Here is the sentence containing the verb in て-form.

ひさしぶりに この本皮のグローブがしっとりと敵の血をすって なんともいえねえ においをかがしてくれる....

As my understanding, the pattern てくれる use て-form verb which the verb would be 嗅{か}いで.

Is the verb 「かがして」 Tokyo dialect?

  • I regard this as western dialect. sooda.jp/qa/64036 – naruto Nov 21 '17 at 10:51
  • If so, how would you explain the use of 「いえねえ」 by the same speaker? There is nothing western about that, is there? – l'électeur Nov 21 '17 at 16:54

The base verb here is:

「嗅{か}ぐ」= "to smell something"

「かがて」 is the fairly common colloquial (and slightly slangy) version of「かがて」. This is the テ-form of 「かがせる」("to let one smell something"), which is in the causative form of 「かぐ」. Please make sure you are following this because every word is important in this paragraph.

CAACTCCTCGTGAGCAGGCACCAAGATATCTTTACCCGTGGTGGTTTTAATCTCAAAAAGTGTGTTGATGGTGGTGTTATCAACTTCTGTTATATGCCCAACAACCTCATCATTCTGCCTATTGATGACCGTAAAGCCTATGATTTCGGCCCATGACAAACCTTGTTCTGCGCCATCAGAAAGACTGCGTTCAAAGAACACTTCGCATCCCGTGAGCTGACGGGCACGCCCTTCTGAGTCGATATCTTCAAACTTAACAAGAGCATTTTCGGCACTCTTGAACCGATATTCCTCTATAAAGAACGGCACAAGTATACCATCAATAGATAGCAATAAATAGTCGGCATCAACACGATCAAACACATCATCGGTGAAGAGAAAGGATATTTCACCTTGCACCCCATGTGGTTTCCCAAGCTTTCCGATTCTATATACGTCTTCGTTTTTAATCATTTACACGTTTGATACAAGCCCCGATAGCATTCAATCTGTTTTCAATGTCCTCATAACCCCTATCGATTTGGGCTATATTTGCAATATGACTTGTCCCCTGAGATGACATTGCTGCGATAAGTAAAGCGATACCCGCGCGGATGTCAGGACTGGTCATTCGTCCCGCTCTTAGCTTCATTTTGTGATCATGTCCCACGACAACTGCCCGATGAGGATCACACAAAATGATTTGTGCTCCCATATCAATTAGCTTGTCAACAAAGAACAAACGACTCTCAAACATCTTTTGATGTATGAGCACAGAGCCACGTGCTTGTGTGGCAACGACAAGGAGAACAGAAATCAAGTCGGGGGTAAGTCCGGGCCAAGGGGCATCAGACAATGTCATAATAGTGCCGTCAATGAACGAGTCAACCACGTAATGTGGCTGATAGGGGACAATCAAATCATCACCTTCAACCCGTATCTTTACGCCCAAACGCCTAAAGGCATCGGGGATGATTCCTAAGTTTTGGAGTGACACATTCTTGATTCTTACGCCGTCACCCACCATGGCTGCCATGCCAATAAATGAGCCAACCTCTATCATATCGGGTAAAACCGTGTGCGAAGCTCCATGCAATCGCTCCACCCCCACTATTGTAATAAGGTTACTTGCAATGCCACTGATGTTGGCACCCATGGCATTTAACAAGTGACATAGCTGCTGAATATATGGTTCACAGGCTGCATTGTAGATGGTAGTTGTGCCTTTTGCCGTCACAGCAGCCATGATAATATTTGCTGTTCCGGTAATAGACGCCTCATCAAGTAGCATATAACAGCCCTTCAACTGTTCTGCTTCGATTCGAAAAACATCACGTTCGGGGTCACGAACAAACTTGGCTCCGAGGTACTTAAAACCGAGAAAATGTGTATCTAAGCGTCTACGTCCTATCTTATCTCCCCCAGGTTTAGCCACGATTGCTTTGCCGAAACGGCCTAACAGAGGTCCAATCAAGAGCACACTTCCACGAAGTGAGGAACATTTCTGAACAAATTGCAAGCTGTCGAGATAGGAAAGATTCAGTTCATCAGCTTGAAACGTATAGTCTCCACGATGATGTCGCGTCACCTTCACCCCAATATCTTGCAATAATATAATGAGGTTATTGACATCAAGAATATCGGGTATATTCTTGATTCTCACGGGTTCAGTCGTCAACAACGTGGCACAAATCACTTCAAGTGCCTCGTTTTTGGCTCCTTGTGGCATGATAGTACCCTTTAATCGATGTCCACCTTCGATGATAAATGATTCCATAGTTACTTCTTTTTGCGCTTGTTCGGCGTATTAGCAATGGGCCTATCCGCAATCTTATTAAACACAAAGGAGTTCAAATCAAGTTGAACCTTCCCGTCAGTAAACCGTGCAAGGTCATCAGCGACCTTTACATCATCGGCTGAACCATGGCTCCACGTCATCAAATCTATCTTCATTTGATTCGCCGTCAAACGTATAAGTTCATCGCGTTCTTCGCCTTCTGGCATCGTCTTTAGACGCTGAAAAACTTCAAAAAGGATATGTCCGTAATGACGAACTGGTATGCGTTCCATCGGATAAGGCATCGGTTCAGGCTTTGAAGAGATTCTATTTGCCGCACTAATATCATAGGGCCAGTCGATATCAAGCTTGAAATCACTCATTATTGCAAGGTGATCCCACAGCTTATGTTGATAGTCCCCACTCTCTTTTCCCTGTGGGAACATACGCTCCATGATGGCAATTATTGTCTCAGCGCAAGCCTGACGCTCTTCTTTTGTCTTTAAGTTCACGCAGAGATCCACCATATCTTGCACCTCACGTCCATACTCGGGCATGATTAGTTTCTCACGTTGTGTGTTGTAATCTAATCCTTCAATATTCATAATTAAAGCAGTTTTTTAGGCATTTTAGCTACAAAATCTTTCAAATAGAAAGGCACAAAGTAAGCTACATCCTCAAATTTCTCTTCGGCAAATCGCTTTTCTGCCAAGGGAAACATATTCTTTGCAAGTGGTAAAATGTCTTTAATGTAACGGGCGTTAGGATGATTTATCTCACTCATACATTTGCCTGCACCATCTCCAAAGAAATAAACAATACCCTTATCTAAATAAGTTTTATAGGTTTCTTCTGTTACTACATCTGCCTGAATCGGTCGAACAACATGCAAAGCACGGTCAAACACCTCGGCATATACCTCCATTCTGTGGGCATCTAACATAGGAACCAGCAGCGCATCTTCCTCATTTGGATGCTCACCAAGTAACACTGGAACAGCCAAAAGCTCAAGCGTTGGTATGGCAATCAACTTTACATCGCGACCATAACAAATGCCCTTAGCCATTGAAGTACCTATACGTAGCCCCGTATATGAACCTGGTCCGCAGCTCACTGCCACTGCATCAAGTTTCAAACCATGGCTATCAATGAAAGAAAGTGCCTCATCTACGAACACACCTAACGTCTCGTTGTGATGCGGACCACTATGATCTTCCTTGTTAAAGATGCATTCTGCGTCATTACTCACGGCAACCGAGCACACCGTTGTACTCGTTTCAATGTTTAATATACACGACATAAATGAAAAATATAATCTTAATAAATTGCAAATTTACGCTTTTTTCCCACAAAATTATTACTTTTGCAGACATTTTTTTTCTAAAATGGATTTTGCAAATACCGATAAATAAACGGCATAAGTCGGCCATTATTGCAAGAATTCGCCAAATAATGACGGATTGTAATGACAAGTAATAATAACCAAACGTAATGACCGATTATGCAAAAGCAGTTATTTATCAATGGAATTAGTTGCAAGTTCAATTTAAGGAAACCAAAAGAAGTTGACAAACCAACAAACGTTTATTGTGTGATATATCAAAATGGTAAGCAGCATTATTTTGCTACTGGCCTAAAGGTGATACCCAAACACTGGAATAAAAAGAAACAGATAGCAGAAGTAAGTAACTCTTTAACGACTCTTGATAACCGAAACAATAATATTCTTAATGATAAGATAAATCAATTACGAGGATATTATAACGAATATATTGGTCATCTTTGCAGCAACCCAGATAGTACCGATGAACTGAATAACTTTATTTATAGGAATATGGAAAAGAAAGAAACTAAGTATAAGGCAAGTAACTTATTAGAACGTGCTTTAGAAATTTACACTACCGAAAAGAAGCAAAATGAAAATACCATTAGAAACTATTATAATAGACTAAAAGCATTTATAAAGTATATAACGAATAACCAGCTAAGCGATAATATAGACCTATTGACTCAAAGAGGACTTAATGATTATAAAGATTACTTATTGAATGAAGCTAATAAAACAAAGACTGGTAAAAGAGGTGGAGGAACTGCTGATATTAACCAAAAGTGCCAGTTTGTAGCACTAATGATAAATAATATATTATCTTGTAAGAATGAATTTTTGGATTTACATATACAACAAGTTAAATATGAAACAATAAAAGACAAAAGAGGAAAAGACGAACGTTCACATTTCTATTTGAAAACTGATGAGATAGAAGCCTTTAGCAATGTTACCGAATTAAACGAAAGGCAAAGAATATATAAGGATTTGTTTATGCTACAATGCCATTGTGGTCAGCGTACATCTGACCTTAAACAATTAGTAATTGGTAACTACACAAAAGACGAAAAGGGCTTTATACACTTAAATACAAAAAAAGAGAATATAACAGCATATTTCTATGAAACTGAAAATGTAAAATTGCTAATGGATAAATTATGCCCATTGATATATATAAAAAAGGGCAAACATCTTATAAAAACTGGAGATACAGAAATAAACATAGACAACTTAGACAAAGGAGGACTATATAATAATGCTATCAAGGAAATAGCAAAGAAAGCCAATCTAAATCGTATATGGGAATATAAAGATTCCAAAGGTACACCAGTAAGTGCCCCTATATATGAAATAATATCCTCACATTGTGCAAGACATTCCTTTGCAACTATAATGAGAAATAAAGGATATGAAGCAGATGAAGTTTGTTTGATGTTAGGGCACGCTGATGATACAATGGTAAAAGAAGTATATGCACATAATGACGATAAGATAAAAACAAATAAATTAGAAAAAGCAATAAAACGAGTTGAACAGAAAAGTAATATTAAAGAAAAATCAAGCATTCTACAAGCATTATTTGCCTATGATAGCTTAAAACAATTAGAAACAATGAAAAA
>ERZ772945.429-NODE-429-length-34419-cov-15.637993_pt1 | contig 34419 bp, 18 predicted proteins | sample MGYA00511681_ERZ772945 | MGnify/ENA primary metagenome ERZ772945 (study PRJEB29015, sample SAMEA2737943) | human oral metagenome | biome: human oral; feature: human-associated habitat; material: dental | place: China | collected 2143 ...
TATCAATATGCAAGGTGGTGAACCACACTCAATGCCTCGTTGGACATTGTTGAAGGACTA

「かがして」 is not Tokyo dialect; It is used everywhere. People say 「見{み}て」 for 「見て」("Let me see."), 「食{た}べさて」 for 「食べさて」("Let me eat".), etc. colloquially. I do not think this is taught in Japanese-as-a-foreign-language, and I do not think J-learners should be using these until they are really fluent, either.

"For the first time in so long, these leather gloves that have surely been sucking my opponents' blood are now letting me smell an indescribable smell."

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